Again, this is mostly for voice calls. Choose the POP Server closest to you, or use the automatically chosen POP VoIP.ms recommends.

Unless you’re doing something with voice, you can skip the rest.

Message Services (SMS/MMS)

THIS is what we’re looking for.

  1. Click the checkbox to “Enable SMS/MMS”.
  2. If you want the system to email you all text messages received check the box to enable “SMS/MMS Email Address” and enter a destination email address.
  3. Click the checkbox to enable “SMS URL Callback”. The copy and past the Callback URL you created earlier.

VoIP.ms Message Services

Save your settings.

Testing Receipt of SMS Messages to Trigger Your Automation

At this point, everything is set up. You should now be able to send a text message to your new DID number. When VoIP.ms receives that message (which you can verify via the “DID Numbers -> SMS/MMS Message Center” menu option), it should send the message details to the Callback URL (your HA server). When your HA server receives it, it should trigger your automation and turn on your light.

Home Assistant and VoIP.ms Setup to Send Outboud SMS Text Messages From HA

VoIP.ms API Setup

To send SMS text messages from HA, we first need to set up VoIP.ms API to receive them.

To enable VoIP.ms API, select “Main Menu -> SOAP and REST/JSON API”.

  1. Enter a new API password and click the ‘Save API Password’ button.
  2. Click the “Enable/Disable API” button. After doing so, it should say “Enabled” (see below).
  3. Enter the public IP address(es) of your Home Assistant instance. (Only API requests coming from this IP address will be allowed.) Then click the “Save IP Addresses” button.

VoIP.ms API Configuration

Create a REST Command in HA

To send text messages from HA, you’ll need to create a REST command that will appear as a Service you can call in your Actions section of an automation. Add a section similar to the following to your configuration.yaml.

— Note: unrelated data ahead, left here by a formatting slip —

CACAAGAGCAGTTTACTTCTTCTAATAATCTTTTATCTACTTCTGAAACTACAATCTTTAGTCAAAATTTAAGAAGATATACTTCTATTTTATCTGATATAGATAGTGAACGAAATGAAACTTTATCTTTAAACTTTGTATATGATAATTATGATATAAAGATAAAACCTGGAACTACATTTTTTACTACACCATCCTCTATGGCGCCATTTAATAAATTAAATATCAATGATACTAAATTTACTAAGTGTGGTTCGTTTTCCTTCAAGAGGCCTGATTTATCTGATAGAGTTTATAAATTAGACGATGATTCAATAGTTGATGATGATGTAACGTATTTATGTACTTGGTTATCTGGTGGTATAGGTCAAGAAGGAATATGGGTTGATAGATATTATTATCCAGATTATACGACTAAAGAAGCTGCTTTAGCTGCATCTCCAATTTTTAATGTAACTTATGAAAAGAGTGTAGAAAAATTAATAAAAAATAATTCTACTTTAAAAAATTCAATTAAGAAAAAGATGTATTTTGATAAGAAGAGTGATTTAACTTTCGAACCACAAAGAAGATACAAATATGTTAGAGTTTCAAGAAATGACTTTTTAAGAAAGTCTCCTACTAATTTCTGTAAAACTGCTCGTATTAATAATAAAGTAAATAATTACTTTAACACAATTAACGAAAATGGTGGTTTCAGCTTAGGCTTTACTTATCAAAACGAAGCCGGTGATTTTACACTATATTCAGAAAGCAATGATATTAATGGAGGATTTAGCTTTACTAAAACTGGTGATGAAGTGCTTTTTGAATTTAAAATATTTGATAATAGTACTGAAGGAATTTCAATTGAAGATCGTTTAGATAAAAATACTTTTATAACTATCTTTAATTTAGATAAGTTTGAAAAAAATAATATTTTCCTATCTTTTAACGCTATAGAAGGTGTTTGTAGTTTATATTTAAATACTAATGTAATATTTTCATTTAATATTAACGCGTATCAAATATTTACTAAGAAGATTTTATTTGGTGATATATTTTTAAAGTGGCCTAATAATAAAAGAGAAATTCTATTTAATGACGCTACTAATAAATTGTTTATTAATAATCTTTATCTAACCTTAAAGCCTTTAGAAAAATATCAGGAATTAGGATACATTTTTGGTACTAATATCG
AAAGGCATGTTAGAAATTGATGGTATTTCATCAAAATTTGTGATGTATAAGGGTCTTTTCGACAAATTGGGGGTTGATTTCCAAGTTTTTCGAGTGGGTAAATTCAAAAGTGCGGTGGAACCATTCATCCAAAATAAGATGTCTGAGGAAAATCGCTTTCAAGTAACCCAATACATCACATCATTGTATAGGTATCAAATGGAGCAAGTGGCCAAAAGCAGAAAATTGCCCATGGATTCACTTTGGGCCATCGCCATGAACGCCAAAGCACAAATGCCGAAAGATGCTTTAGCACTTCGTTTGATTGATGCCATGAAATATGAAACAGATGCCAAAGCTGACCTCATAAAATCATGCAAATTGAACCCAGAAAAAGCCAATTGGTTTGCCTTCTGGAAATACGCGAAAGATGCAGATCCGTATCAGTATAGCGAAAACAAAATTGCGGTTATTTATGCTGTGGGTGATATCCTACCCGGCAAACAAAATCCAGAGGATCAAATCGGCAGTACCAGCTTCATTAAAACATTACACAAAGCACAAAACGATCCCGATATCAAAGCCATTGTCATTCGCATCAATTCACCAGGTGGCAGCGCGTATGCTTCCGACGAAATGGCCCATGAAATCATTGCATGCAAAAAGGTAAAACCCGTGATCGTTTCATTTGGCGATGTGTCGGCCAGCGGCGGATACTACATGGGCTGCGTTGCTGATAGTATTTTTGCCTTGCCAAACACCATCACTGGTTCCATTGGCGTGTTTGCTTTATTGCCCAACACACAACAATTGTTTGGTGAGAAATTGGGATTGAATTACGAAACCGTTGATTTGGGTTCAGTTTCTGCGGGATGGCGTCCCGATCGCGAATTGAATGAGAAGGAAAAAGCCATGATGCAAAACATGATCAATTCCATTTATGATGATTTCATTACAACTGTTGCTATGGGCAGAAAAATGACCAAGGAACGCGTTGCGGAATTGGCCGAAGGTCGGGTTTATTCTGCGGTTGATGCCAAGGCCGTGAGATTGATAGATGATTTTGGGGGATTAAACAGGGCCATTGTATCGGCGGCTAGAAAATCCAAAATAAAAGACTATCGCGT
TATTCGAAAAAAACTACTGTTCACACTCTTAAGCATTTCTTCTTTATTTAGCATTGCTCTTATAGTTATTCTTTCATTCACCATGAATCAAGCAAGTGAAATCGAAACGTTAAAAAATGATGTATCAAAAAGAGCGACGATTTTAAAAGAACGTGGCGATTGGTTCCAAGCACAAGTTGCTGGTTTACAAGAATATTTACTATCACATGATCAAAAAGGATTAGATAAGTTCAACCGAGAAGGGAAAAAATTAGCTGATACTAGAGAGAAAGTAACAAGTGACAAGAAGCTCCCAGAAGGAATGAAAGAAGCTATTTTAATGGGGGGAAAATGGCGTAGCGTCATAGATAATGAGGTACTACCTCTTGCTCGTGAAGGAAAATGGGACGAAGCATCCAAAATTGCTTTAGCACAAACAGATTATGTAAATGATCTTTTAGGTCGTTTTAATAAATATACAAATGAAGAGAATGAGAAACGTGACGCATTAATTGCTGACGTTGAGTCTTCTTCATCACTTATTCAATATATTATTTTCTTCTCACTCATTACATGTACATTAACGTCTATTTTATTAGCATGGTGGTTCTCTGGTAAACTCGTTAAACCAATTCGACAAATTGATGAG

# rest_commands
    url: "https://voip.ms/api/v1/rest.php?api_username=[username]&api_password=[APIpassword]&method=sendSMS&did=[yourDID]&dst={{ dst }}&message={{ message }}"
    method: get

You can name your command whatever you want. I called mine “sms_reply”.

For [username], use your VoIP.ms account username/email address, without the brackets.

For [APIpassword], use the API Password you set above, without the brackets.

For [yourDID], use the new DID number your ordered, without the brackets.

Note that we’re using template values for “dst” (destination) and “message” fields. This will allow us to code the destination number and message you want to send in your automations.

Save your configuration.yaml file and restart your HA server to load up the new entry.

Sending a Text Message From an HA Automation

Now we’re going to tell HA to text us when the light was turned on in the original automation.

Open the automation you created earlier and go to the Actions section.

Create a new Action, edit in YAML and add something like this:

- service: rest_command.sms_reply
    dst: [your phone number]
    message: "The light is now on."

For [your phone number], use your mobile number, without the brackets.

Save your automation.

Now, you can manually “RUN ACTIONS” on the automation. Your light should turn on AND you should shortly receive a text message saying so.

Replying to a Text Message From an HA Automation

For HA to reply to a text message it received that triggered an automation, it just needs to know the phone number. You can retrieve this using the template that will pull the number from the Callback URL sent by VoIP.ms.

So, instead of the above action, you can use this:

- service: rest_command.sms_reply
    dst: {{ trigger.query.from }}
    message: "The light is now on."

Now, HA will reply to whatever number the trigger text message was received from.

Side note: The from, message, id and timestamp values can be extracted from the URL the same way (eg, {{ trigger.query.message }} or {{ trigger.query.date }}). In my use case, I parse the message text looking for different ‘commands’, and have a series of ‘Choose’ actions to do different things based on the message content.


The above will give you a basic functioning capability. Obviously, you can get fancier.